Dr Zadeh offered me two treatment options during a telephone meeting: 1) Rectosigmoid surgery which would preserve my existing hearing in combination with Gamma Knife six months post surgery to treat the remaining tumour; or, 2) Gamma Knife. I opted for the least invasive surgery, and I am currently awaiting word from the Gamma Knife Clinic for the date of my treatment.

During my discussion with Dr Zadeh at Toronto Western Hospital, I was comforted to know that the hospital staff focuses on the quality of life of the patient and that their goals are congruent with those of the patient. I knew my goals and shared them with the surgeon in order to ensure quality of life. My goals were simple: preserve my hearing, preserve my facial nerves, and preserve my vestibular nerve. From my standpoint, any treatment satisfying these goals would allow me to live my life to the fullest.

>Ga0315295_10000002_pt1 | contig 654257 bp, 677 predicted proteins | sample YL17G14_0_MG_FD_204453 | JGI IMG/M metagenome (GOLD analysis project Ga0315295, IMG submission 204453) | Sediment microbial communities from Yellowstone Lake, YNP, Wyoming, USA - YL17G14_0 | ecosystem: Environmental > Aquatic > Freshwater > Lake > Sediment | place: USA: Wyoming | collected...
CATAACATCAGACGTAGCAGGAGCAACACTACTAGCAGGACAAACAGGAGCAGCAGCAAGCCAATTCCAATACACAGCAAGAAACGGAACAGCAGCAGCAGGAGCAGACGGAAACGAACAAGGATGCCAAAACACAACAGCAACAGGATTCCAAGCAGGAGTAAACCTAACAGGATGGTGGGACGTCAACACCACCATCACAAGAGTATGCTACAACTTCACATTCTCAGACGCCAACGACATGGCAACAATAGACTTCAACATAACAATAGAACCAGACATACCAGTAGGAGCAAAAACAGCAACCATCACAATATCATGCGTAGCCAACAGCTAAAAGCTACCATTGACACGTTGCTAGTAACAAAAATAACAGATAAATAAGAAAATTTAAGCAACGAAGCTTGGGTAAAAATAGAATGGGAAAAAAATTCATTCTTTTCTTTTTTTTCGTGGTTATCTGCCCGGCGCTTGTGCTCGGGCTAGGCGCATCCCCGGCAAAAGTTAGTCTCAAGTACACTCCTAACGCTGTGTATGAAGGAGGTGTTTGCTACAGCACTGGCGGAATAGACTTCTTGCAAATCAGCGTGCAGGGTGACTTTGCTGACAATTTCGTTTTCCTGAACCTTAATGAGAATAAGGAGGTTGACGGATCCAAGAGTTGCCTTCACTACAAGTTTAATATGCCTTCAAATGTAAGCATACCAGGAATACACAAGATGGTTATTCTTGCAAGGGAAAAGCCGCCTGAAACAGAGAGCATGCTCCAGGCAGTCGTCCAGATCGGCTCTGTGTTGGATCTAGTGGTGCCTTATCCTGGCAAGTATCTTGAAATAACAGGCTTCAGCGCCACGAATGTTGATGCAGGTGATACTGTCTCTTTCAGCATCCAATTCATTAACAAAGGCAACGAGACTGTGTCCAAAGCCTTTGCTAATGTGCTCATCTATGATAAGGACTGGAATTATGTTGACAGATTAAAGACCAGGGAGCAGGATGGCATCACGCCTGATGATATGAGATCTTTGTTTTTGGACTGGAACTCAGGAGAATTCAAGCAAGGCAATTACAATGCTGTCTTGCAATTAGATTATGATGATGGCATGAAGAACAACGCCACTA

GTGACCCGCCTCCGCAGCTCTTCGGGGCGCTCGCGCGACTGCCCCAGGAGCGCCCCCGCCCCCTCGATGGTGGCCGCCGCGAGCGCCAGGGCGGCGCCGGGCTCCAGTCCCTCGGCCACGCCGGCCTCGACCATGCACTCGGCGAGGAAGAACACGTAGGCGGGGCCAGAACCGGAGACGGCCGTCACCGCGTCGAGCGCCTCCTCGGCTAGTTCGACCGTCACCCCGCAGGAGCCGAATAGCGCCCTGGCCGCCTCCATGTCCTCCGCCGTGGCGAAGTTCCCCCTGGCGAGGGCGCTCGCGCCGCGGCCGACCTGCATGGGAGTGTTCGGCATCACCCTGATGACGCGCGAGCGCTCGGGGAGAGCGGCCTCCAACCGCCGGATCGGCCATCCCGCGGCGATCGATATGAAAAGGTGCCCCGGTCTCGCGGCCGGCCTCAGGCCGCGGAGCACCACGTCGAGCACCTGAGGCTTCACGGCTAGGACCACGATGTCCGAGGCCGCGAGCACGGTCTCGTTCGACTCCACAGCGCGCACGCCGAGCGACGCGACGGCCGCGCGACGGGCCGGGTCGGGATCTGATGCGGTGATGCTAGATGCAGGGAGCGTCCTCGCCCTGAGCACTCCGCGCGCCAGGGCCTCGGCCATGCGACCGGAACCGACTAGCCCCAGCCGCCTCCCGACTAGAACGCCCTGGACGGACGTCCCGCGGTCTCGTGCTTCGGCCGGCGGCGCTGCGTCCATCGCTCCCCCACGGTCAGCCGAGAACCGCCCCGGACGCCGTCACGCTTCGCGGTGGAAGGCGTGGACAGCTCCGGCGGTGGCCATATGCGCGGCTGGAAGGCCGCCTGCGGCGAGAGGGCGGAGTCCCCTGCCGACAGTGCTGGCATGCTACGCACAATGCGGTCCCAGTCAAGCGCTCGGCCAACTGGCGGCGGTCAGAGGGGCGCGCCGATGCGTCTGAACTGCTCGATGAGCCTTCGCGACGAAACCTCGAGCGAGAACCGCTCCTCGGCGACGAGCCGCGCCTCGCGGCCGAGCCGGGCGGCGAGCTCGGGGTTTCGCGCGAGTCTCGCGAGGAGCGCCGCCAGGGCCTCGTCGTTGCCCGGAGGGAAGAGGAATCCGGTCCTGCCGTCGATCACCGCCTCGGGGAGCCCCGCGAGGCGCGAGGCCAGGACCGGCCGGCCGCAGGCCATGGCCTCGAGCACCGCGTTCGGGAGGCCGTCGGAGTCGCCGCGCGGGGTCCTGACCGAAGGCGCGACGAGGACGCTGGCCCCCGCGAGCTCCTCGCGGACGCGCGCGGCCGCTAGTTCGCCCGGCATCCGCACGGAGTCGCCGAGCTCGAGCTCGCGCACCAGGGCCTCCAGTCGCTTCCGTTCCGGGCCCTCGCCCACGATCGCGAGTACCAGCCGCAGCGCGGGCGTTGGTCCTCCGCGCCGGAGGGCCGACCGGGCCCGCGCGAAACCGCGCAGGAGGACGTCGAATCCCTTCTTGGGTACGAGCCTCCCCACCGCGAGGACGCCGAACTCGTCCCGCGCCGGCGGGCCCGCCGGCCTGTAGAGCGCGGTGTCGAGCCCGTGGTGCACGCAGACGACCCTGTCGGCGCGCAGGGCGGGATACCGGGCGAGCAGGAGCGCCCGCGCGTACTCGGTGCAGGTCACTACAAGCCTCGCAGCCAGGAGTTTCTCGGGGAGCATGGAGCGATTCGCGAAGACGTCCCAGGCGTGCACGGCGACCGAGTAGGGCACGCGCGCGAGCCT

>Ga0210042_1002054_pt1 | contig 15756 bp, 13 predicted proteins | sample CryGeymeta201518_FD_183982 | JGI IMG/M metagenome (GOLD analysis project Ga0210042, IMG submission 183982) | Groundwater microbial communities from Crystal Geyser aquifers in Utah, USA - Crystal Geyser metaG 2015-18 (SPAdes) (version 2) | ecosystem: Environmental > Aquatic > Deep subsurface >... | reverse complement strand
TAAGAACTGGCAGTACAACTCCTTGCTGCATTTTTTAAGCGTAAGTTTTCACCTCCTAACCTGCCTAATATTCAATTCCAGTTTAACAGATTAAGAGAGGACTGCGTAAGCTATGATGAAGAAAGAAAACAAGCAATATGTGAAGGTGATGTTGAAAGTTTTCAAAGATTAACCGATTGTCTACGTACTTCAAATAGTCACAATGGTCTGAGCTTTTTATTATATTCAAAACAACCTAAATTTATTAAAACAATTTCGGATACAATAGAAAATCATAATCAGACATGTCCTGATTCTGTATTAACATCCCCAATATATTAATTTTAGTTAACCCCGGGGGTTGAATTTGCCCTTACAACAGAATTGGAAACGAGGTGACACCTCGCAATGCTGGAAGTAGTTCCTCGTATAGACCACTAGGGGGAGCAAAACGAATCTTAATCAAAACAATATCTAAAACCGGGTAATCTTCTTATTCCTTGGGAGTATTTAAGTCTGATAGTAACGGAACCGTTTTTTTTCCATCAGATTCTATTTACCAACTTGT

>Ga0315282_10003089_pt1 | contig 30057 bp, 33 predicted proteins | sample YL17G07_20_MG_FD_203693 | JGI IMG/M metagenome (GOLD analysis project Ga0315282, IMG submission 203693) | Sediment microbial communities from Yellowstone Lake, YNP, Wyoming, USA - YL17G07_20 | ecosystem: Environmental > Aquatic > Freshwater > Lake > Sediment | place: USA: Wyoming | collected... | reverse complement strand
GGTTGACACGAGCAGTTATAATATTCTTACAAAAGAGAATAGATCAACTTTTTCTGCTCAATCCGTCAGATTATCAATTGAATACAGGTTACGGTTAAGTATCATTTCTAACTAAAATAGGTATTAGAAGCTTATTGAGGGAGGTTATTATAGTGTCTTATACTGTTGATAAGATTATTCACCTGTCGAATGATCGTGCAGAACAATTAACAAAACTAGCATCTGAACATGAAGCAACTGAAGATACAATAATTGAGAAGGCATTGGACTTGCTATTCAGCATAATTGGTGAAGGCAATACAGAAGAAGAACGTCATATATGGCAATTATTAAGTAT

My journey made me wonder how many people out there would have relied on one opinion and had the translabyrinthine surgery with its inherent risks, as proposed by the first surgeon. I was thankful that I connected with ANAC and was able to be guided in the right direction to a team of leading neurosurgeons and researchers in the area of acoustic neuromas and brain surgery. It is important for us to realize that perhaps surgeons recommend surgery because that is their specialty. I was so pleased to learn that Dr. Zadeh and her team do both microsurgery, and stereotactic radiation surgery based on the individual needs of the patient and the size of the neuroma. I was happy that I was given alternatives to my treatment plan.

To close off, I would like to leave you with this final thought. It is important to make an informed decision about any recommended medical treatment plan.

You, alone, control the journey and must research your condition and critically examine all the options available. It is critical to formulate precise questions so that the experts can fill in your knowledge gaps. Once you are confident with your understanding of your condition and possible treatments and their associated risks, you can then, if given a choice, select a treatment plan that satisfies your goals.